L.A. moves up gun buyback after Connecticut shooting

by Kate Mather, LA Times/LA Now |

December 17, 2012 |  2:11 pm  ::  Los Angeles Mayor Antonio Villaraigosa announced Monday that the city's gun buyback day would be moved to Dec. 26 to give Angelenos "concrete action" after Friday's deadly shooting at a Connecticut elementary school.

At a news conference Monday afternoon, the mayor said the buyback program — which offers residents a chance to turn in weapons for grocery gift cards with "no questions asked" — would be held next week instead of May as originally scheduled.

"Too often we wake up with another headline that reminds us we are too late," the mayor said at a news conference Monday afternoon.

"In Los Angeles, we believe we should stand together" to prevent similar incidents, he added.

Villaraigosa was joined by LAPD Chief Charlie Beck, L.A. Unified School District Supt. John Deasy and Los Angeles School Police Chief Steve Zipperman to discuss increased security measures at local schools following Friday's massacre at the Newport, Conn., elementary school, where a gunman killed 20 children and six adults.

Both Beck and the Los Angeles County Sheriff's Department announced they will increase daily patrols at area schools. Beck said police would make daily visits to LAUSD's elementary and middle schools, and would extend the offer to charter and private schools as well.

"A barrier has been broken in our culture," Beck said. "It's our job ... all of our jobs, to make sure that we resurrect that barrier and make our children safe."

Deasy said district officials and police are reviewing policies already in place to see if there were "any lessons learned" from the Newtown incident. A contingent of district officials has traveled to Connecticut, he said, to gather more information for those reviews.

Zipperman said increased security efforts would not be limited to schools within LAPD jurisdiction. Other municipalities have already pledged support, he said, and all LAUSD schools would see changes once classes resume.

"We will do whatever possible to ensure that this is the safest school district in the United States," he said.


Sheriff's Department also to increase security at L.A. schools

Andrew Blankstein  LA Times/LA Now |

December 17, 2012 |  1:21 pm  ::  The Los Angeles County Sheriff's Department on Monday said it will step up security efforts at schools within its jurisdiction, mirroring an announcement made by Los Angeles Police Chief Charlie Beck in the wake of the Connecticut school shooting.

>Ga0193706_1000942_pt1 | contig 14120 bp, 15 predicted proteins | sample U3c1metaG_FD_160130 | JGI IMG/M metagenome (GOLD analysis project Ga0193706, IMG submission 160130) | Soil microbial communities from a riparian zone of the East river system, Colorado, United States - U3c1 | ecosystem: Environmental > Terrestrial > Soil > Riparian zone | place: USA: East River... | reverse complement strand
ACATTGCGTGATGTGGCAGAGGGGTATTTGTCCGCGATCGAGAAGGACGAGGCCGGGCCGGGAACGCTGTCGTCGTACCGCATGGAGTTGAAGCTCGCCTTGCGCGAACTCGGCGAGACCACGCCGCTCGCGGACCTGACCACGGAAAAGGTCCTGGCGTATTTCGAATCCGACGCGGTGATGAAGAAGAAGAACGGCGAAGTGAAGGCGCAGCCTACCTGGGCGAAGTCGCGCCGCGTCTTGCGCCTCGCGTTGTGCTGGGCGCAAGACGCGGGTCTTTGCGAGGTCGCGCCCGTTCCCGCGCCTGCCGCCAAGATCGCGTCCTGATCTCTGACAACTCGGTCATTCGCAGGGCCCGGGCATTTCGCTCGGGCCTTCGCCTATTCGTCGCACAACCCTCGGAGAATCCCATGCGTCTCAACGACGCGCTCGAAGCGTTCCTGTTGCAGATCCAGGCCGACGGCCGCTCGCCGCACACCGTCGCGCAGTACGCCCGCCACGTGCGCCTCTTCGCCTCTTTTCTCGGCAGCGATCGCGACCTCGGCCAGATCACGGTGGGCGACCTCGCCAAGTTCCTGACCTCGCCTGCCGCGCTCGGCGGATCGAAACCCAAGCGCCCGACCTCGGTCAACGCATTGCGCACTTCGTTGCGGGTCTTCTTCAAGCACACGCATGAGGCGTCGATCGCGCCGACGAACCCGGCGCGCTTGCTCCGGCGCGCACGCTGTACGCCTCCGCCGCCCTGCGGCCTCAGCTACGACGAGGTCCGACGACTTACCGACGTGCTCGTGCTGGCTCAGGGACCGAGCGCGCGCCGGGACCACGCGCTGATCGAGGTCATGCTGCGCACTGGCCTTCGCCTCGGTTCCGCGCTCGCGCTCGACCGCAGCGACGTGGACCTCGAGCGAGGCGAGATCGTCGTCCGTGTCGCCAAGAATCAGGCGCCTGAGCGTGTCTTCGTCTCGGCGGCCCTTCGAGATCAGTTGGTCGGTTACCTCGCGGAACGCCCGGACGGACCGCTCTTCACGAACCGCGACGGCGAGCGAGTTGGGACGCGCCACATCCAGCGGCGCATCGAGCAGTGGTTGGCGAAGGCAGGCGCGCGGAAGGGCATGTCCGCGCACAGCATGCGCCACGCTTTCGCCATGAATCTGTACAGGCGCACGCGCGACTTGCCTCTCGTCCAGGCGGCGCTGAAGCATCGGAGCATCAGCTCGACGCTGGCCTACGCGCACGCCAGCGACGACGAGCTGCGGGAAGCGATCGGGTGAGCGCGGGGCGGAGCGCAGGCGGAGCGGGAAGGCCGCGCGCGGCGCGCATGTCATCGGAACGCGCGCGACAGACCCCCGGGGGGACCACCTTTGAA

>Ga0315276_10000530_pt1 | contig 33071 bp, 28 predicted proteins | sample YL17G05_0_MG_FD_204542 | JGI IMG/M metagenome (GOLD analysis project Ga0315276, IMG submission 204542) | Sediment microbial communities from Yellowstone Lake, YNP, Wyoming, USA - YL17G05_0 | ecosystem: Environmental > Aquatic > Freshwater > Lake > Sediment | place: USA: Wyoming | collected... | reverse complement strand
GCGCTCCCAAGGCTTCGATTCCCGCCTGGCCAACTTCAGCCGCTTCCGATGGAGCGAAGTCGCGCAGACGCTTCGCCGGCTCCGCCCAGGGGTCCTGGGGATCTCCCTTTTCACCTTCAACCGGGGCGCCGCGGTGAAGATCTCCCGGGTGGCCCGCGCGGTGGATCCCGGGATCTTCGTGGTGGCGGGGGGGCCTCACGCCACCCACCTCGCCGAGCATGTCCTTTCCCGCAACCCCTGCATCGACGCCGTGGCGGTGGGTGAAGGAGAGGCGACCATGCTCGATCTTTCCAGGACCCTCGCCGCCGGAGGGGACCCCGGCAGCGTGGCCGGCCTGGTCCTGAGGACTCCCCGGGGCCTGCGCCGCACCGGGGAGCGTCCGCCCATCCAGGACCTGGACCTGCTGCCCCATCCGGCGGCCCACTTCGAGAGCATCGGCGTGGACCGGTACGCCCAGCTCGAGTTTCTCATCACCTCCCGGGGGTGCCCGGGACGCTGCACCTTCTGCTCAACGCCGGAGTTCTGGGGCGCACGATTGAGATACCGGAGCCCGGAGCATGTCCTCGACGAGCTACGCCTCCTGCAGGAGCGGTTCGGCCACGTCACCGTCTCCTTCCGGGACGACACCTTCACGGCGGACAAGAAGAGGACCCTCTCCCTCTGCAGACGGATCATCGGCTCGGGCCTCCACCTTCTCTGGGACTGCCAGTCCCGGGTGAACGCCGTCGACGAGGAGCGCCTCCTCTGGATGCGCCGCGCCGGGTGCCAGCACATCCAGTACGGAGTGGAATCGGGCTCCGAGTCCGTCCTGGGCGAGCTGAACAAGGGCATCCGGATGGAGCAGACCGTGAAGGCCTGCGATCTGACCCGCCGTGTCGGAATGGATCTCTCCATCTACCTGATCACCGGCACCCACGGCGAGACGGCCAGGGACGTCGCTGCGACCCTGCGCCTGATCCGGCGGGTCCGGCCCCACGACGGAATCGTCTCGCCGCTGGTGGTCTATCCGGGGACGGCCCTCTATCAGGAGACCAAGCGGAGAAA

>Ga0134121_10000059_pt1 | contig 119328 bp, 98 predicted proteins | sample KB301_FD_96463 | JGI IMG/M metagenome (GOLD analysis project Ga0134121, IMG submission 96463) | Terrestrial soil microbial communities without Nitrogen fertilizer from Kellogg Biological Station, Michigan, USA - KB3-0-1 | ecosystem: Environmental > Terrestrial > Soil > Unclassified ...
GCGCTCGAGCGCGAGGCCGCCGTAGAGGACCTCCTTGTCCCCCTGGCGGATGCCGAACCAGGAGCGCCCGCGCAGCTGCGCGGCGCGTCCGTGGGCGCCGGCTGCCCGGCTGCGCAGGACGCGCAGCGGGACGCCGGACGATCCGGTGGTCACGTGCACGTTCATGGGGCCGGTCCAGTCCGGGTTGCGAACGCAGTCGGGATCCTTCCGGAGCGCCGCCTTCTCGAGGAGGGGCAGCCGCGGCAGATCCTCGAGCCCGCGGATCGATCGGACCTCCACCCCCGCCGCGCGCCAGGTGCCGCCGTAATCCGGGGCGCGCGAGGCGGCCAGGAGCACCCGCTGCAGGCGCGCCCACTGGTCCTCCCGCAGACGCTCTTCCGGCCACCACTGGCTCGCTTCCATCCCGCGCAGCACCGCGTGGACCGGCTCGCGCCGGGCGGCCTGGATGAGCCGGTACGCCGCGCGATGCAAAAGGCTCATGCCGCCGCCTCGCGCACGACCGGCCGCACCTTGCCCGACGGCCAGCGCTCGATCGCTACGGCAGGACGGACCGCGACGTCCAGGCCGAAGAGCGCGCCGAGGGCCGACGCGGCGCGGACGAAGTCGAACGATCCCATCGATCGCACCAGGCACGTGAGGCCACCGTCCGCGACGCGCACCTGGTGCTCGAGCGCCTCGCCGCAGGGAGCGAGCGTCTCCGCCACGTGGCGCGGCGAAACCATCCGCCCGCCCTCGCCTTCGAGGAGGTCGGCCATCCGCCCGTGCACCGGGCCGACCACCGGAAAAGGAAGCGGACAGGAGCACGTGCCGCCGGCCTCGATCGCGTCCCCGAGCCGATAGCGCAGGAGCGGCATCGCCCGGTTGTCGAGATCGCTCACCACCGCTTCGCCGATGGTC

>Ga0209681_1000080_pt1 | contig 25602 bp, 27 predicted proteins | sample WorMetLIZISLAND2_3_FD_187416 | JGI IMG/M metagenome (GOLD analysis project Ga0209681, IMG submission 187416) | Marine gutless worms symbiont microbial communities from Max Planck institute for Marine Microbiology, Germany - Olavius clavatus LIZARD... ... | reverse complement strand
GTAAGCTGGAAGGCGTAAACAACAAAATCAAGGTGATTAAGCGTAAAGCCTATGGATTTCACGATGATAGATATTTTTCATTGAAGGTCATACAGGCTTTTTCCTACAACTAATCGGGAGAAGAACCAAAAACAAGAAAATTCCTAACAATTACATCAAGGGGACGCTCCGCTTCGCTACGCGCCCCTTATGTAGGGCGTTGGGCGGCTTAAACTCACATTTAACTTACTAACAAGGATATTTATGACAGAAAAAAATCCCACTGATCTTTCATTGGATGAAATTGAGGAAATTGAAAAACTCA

“All our stations are going to be more visible in and around schools in our area,” said sheriff’s spokesman Steve Whitmore. “We are going to be talking with school administrators and we are going to discuss school response and law enforcement response to such events.”

Whitmore said that the department heightened its presence after a deadly shooting Friday at a Newtown, Conn., elementary school, where a gunman opened fire and killed 20 students and six adults.

But going forward, Whitmore said, each time a deputy patrols on or around campus, those contacts will automatically be logged into a department database or manually into books. Deputies will also go onto each campus each day, he said, and will discuss with school administrators potential threats and steps they can take to mitigate them.

“Our goal, obviously, is to make our schools as safe as humanly possible,” Whitmore said.

On Sunday, Beck said LAPD's increased security efforts would begin when students return to classes in January from winter break. That announcement came the same day Los Angeles police and FBI agents  arrested a Pomona man  who allegedly threatened shootings at multiple elementary schools.

The threats were made on Facebook, and, though they did not mention any schools specifically, referenced the Newtown shooting, the LAPD said. The suspect, Kyle Bangayan, 24, of Pomona, was booked on suspicion of making criminal threats and held on $500,000 bail.

Authorities found nine weapons — rifles, a shotgun and multiple handguns — along with ammunition at the East Hollywood home of the suspects' parents, which is where Bangayan was arrested, the LAPD said. It was not immediately known to whom the guns belonged.